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Sparse Transformers: An Innovative Approach To The Problem Of Increasing Computational Complexity With Input Sequence Length

Sparse Transformers: An Innovative Approach To The Problem Of Increasing Computational Complexity With Input Sequence Length


3 main points
✔️ Achieved computational savings by reproducing layer-by-layer features of Attention
✔️ Using three Attentions: Sliding Window Attenion, Dilated Sliding Window Attention, and Global AttentionTransformern's computational complexity was reduced by using three Attentions: Sliding Window Attention, Dilated Sliding Window Attent ion, and Global Attention.
✔️ Not only did it reduce the computational complexity, it also achieved SOTA at the time.

Generating Long Sequences with Sparse Transformers
written by Rewon ChildScott GrayAlec RadfordIlya Sutskever
(Submitted on 23 Apr 2019)
Comments: Published on arxiv.

Subjects: Machine Learning (cs.LG); Machine Learning (stat.ML)


The images used in this article are from the paper, the introductory slides, or were created based on them.


Sparse Transformers is an attempt to deal with the problem that the computational complexity of Transformer's self-attention is $O(n^2)$ and that memory usage increases rapidly when long sentences are inserted.

What is the problem with Transformer?

The computational complexity of a transformer increases quadratically with the input sequence. This results in very long computation times and memory usage.

This is because of Scaled Dot-Product Self-Attention, a key component of Transformer. To begin with, Scaled Dot-Product Self-Attention calculates Attention using a query and key-value pairs. In other words, the formula for calculating Scaled Dot-Product Self-Attention uses the query, key, and value ($Q,K,V$) to compute

$$Attention(Q, K, V) = softmax(\frac{QK^T}{\sqrt{d_k}}V)$$

The product of the query and the value (Q, V) is the square of the document length ($n$). The product of the query and the value (Q, V) is the square of the document length ($n$). Therefore, given 2046 tokens as input, the matrix size used in the Attention calculation is 2024*2024, which means that a matrix with approximately 4.1 million elements must be processed in the Attention calculation. This is required for the batch size, which is computationally expensive, and puts pressure on memory capacity.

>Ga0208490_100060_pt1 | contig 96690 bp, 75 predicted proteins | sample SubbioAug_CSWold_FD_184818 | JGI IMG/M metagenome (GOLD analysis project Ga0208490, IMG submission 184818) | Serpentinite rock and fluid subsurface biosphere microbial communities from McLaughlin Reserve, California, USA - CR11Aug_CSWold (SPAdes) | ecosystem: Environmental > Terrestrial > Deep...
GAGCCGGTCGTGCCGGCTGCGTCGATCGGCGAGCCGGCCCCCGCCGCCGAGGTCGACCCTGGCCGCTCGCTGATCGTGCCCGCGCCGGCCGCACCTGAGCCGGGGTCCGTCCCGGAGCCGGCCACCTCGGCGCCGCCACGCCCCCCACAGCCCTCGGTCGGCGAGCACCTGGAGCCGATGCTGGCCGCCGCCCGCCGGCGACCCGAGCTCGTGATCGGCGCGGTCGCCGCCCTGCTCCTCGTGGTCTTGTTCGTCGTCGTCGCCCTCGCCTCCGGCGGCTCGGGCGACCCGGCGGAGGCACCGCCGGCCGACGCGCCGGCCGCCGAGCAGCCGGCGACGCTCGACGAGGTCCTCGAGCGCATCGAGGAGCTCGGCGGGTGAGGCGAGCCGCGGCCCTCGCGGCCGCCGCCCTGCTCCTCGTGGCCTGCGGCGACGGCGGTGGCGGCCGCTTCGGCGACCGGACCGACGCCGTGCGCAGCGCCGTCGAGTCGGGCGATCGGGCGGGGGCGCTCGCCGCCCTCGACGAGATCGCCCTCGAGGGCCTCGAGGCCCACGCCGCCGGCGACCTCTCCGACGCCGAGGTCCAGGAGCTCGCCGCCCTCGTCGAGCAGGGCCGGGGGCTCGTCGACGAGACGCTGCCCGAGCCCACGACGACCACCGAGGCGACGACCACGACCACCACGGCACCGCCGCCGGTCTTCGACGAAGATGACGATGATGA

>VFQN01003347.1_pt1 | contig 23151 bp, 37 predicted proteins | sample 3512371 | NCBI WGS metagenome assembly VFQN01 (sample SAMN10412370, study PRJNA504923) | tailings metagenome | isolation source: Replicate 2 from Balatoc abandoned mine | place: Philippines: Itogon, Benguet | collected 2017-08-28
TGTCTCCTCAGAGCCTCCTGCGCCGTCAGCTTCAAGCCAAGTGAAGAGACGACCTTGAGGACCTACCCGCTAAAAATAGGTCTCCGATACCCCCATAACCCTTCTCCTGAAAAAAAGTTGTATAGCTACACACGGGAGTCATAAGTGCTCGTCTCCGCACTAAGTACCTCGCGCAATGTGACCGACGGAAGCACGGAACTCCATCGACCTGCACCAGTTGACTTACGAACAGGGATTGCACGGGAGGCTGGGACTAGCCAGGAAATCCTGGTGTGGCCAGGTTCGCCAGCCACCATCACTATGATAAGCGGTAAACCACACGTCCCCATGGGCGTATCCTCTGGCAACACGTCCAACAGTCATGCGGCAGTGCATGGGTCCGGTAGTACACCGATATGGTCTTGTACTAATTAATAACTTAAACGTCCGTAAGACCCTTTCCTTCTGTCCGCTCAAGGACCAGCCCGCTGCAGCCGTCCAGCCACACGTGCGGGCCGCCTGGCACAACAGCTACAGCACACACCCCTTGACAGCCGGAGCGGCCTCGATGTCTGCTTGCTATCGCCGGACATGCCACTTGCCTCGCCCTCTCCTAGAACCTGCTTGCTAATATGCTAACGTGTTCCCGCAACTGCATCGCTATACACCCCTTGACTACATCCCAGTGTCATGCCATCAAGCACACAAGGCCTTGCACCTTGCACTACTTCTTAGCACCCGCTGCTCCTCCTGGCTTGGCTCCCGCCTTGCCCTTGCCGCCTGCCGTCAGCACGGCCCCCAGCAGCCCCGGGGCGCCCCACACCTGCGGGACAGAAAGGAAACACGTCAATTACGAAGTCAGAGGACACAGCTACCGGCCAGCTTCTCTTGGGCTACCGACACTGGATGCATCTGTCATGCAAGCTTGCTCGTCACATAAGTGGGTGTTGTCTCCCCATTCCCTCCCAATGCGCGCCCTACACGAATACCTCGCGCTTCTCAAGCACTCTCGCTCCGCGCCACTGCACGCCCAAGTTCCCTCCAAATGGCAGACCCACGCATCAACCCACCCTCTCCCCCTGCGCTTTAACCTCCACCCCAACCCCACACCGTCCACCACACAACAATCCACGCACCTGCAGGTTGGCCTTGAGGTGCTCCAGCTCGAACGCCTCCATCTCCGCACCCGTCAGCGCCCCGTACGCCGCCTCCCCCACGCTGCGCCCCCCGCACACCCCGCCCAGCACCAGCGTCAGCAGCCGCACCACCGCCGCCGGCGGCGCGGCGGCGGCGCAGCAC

Therefore, this paper, Sparse Transformers, addresses this Transformer problem of increasing computational complexity as the input sequence is squared.

Results using Sparse Transformers

First, let us see how much memory usage has been reduced as a result of using Sparse Transformers. Specifically, as shown in Table 1 below, Sota was achieved in all domains (image, language, and audio). We also describe the actual environment used for the tests.


To begin with, CIFAR-10 itself is a 32 x 32 pixel color image, so the input sequence length for a single image is 32 x 32 x 3 = 3072 bytes. This is learned with Strided Sparse Transformers. Parameters such as two heads, 128 layers, and $d$=256 are trained in a half-size feedforward network. The learning rate is 0.00035, the dropout rate is 0.25 until the validation error stops decreasing, and the number of epochs is 120 epochs.

We used 48,000 samples of data for training and 2,000 samples for validation to evaluate the performance of the model. The result is 2.80, which is better than the 2.85 achieved by Chen et al.


Evaluating Sparse Transformers on the Enwik8 dataset for longer sequence input, the Enwik8 dataset has a sentence length of 12,228, which is a long sequence input.

The training is done using 30 layers of Fixed Sparse Transformers with the first 90 million tokens, and the last 10 million tokens are for validation and testing. The training parameters are 8 heads, $d$=512, 128 strides with a dropout rate of 0.40, c=32 and 80 epochs.

As a result, we achieved 0.99, exceeding the la 1.03 of Transformer-XL (Dai et al., 2018), which was the Sota at the time of publication and of similar size.


ImageNet and CIFAR-10 are from the same set of image systems, but the difference is the length of the input sequences; ImageNet 64x64 must handle sequences that are four times longer than those in CIFAR-10. Therefore, it is a test to see if strided sparse transformers can retain long-term memory well.

Experiments using ImageNet 64×64 were trained with 16 Attention Heads and 48 layers of strided Sparse Transformers with $d$=512 for a total of 152 million parameters. The parameters appear to have been validated with a stride of 128, a dropout rate of 0.01, and an epoch count of 70 epochs.